Saturday, 11 July 2009

Poesie per Aria - Chiara Carminati

"Poesie per aria"
by Chiara Carminati, illustrations by Clementina Mingozzi, Publisher Topipittori, 2009

Anyone who has met Chiara Carminati in person will understand, without hesitations, the reasons of my deep esteem, personal first of all and artistic of course, for this wonderful writer.

Chiara is like her poems: playful, joyful, light as breeze and deep, intense, of a density that strikes and refreshes at the same time. Her ability to play with words is, I believe, characteristic to those people who have in their inner a score that plays constantly: a music deeply connected to their soul.

Once again, in this beautiful book, Chiara gifts us with her great talent, with the generosity of which she is able: without savings. It is so rare to find people capable of such a 'elan and it would be a real shame to renounce to this book.

I hope that Chiara, and her publishers, won't blame me if I post a small shortcut of one of her poems here below: I believe it's important that you read her words, instead of mine, to fully get what I mean and - even if the bit won't be translated into English - I am sure you will enjoy the sound!


L'aria e' fiato, soffio e brezza
sulle guance ti accarezza.
L'aria gonfia, svela, spinge
con le nuvole dipinge
fischia e schiocca tra le fionde
si riposa sulle onde.

... (omissis)

The illustrations by Clementina Mingozzi are following poems with discretion, with sober linearity, completing them without being invasive.

For those who would like to get to know Chiara better, here is her site:

Friday, 10 July 2009

Paul B. Janeczko & Chris Raschka

Pronouncing those two surnames together might be harder than reading a tongue-twister, but you won't regret you did, I promise! Today I decided to feature a collection of awesome Poetry books, all published by Candlewick Press, the first one appeared in 2001 and is titled...

"A Poke in the I, a Collection of Concrete Poems"

Apollinaire would have been charmed by this lovely book, where poetry and illustrations are chasing and confronting each other to finally fuse into a unique lively result. In this book there are not just poetry and intensity but there are as well playfulness, imagination, and lots of fun: the best way to assure kids with a nice approach to poetry.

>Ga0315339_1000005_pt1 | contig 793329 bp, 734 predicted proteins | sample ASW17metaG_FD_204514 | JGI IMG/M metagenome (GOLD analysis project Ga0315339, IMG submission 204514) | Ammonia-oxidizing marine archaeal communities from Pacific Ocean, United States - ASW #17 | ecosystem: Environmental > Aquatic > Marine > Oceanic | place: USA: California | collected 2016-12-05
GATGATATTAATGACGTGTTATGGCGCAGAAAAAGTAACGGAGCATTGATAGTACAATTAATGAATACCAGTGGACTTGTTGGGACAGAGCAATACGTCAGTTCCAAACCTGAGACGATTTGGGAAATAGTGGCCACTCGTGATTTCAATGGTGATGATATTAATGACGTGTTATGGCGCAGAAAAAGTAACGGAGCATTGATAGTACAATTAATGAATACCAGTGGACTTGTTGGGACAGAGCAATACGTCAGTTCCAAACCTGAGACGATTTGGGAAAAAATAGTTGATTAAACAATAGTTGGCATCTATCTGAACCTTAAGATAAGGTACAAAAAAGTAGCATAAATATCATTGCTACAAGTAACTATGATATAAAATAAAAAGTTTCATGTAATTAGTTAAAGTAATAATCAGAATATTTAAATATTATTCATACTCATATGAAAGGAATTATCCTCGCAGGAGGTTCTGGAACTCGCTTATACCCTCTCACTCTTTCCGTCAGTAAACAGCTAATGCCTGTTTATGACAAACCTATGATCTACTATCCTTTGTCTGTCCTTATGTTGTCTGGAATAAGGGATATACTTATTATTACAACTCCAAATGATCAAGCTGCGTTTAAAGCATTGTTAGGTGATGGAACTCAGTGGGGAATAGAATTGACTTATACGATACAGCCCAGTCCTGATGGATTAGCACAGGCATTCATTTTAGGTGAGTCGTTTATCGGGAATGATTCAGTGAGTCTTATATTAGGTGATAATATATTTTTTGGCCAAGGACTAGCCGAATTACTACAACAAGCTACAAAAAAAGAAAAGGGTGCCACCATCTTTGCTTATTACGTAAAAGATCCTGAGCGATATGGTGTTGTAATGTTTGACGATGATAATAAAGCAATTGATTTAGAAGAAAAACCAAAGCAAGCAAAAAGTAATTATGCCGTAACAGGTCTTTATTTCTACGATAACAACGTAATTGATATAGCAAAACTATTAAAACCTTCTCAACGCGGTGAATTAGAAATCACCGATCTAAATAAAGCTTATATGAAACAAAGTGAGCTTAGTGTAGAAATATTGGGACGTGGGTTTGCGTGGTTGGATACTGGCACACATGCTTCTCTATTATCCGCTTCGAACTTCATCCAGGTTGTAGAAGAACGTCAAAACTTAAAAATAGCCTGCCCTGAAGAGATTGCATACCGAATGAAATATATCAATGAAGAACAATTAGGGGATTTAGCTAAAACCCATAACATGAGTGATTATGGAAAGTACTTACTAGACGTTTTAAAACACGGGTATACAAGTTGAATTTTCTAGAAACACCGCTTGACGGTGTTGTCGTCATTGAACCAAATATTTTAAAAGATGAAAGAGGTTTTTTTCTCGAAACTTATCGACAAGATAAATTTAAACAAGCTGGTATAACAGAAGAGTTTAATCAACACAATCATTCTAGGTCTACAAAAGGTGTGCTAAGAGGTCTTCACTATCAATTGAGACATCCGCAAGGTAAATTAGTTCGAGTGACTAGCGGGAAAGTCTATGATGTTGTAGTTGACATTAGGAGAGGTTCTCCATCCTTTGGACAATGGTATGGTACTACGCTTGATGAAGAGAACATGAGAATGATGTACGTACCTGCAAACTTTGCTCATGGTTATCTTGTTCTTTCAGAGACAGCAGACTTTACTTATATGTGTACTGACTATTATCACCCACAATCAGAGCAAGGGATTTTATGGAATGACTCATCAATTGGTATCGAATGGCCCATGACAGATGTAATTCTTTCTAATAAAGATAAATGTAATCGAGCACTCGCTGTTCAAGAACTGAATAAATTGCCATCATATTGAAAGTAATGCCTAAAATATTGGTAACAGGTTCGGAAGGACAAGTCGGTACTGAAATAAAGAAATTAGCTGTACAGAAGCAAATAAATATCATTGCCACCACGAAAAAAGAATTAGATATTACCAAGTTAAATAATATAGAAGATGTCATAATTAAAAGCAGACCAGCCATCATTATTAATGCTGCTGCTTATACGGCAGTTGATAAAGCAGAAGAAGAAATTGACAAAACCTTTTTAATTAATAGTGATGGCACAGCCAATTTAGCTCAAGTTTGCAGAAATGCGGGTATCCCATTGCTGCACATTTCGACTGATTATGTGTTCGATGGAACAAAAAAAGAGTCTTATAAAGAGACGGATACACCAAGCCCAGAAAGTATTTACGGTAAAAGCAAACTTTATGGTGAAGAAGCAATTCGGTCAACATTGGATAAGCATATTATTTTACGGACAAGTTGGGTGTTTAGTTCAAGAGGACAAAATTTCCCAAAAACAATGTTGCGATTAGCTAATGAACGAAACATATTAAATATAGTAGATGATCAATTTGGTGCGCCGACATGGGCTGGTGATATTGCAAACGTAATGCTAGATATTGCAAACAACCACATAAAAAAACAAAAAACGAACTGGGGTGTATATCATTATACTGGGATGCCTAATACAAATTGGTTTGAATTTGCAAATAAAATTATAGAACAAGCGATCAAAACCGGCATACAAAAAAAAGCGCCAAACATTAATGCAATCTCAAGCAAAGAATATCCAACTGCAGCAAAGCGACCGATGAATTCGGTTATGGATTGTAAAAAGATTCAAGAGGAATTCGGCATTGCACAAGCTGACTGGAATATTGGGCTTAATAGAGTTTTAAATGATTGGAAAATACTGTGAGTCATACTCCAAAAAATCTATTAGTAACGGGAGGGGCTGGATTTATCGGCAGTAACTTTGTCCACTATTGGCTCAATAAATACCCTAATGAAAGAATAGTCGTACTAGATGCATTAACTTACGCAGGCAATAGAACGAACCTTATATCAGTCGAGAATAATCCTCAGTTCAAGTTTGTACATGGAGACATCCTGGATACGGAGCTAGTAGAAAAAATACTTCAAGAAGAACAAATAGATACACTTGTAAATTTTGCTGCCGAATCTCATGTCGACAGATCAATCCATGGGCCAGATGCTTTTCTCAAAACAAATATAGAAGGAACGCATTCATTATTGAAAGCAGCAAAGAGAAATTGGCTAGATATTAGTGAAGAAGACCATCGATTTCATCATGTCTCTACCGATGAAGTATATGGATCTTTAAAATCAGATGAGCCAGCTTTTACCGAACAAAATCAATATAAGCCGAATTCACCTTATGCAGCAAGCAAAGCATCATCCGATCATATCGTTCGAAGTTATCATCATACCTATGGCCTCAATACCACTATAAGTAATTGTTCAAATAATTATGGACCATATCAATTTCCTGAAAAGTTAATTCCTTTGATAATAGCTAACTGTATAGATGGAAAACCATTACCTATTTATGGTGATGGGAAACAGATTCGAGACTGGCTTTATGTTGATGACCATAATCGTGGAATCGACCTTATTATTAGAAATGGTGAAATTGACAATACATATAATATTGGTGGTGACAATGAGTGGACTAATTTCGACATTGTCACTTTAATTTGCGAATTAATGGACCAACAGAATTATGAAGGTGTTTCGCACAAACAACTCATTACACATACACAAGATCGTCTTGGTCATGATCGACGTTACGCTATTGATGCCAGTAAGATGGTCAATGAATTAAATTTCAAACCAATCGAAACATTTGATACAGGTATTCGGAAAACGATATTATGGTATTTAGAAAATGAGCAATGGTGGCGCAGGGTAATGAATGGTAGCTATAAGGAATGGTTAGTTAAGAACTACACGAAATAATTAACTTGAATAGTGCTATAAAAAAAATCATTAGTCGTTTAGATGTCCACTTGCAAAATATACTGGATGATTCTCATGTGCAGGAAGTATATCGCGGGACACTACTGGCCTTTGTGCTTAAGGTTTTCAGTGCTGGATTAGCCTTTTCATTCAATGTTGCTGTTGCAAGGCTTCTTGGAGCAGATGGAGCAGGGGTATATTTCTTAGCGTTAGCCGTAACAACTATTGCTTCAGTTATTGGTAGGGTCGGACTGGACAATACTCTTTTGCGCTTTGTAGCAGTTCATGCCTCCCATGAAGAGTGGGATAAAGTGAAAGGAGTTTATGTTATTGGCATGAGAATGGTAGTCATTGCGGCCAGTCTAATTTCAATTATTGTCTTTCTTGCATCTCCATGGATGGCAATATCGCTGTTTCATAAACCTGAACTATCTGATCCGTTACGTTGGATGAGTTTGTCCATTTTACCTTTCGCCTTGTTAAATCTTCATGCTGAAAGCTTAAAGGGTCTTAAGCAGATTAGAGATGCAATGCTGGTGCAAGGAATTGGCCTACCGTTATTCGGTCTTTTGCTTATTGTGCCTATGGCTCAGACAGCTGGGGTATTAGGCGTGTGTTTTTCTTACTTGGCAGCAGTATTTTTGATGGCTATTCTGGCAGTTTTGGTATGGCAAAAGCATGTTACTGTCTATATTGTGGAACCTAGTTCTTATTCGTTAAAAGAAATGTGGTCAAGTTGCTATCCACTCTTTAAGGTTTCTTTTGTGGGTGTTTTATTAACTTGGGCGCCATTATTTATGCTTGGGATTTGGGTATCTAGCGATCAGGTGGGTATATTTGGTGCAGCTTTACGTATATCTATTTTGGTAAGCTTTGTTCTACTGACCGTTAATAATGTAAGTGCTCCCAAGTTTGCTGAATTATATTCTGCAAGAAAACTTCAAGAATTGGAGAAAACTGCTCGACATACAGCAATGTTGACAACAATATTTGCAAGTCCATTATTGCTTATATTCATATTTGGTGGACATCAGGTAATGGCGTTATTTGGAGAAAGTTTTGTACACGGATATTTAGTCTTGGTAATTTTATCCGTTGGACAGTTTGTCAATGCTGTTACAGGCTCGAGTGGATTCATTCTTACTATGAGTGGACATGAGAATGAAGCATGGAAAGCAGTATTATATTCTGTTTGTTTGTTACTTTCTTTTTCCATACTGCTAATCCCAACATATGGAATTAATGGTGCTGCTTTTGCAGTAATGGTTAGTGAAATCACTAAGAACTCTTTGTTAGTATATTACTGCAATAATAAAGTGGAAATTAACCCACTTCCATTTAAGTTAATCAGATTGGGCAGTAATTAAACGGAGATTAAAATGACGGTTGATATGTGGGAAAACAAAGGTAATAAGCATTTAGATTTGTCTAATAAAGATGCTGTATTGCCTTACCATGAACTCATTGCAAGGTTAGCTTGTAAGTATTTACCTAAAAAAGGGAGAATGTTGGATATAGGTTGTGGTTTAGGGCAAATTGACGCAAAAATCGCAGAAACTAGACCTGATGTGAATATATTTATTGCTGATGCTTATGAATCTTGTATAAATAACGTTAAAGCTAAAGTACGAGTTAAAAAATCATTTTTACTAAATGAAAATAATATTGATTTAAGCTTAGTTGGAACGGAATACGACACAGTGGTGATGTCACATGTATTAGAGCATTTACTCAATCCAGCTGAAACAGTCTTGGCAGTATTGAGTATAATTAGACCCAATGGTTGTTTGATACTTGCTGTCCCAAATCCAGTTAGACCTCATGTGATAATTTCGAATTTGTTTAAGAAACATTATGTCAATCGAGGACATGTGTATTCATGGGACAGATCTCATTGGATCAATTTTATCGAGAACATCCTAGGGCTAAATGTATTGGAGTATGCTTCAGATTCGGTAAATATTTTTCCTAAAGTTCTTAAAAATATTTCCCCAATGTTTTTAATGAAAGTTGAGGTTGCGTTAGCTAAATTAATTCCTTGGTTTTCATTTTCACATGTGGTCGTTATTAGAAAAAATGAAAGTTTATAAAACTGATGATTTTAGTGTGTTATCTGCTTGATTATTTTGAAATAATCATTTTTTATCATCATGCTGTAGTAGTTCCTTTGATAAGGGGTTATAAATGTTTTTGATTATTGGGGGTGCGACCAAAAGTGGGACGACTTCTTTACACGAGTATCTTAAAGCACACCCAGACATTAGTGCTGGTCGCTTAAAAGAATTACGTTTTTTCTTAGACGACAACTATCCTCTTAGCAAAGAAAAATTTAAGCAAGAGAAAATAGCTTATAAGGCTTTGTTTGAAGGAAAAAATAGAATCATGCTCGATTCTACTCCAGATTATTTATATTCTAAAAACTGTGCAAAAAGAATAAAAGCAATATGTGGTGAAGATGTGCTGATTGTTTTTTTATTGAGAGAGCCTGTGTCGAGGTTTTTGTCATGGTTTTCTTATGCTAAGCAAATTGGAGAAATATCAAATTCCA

The second book was published in 2005...

"A Kick in the Head, an Everyday Guide to Poetic Forms"

A real guide to the different poetic forms, with a glossary at the end and technical explanations. A wonderful book, simple though accurate in which, amongst others, we can read poems from William Blake, Edward Lear, Bobbi Katz, John Hollander and William Shakespeare! Raschka's wonderful illustrations are not simply a description of the poems but, thanks to a very clever system, they provide a real visual guide that facilitates the identification of the different poetic forms proposed in the book.

The last, only for the moment I hope, published this year is titled...

"A Foot in the Mouth, Poems to Speak, Sing, and Shout"

As Janeczko says in his Introducion to the book: "Poetry is sound. Oh, sure, it's other things, too, but sound needs to be near the top of the list. To hear the sound of a poem, really hear it, you need to read it out loud. Or have someone read it to you.". In the index, the author divides poems in various categories depending if they are for One, two or three voices, tongue-twisters, short, bilingual or poems for a group. Among all the poems you will find Jabberwocky by Lewis Carrol, full of nonsensical words but rich in pressing and vibrant sounds. We find Shakespeare once again, an abstract form Macbeth, when the witches are preparing a disgusting magic potion. Hilarious! Raschka's essential images, once again, are not deceiving readers: he plays with the page filling it, getting into poems making the reading not simply pleasant but playful and fun. Another masterpiece for your bookshelves.

Wednesday, 8 July 2009

Wire News - Terrible Yellow Eyes

Illustration by Bill Carman

For all of Maurice Sendak's fans and, in specific, for lovers of Where the Wild Things Are, here is an interesting link where dozens of international artists have given their own reinterpretation of the characters, giving them new light through their imagination.

Illustration by Dan Matutina

Illustration by Cory Godbey

The Official website:

Tuesday, 7 July 2009

Wire News - Sabine Sicaud (1913-1928)

For all those people who do not believe in children's soul depth, to their ability to understand, or to their intensity and sensitivity, I suggest a particoularly interestung reading:
Because litterature isn't high or low according to who reads or writes it...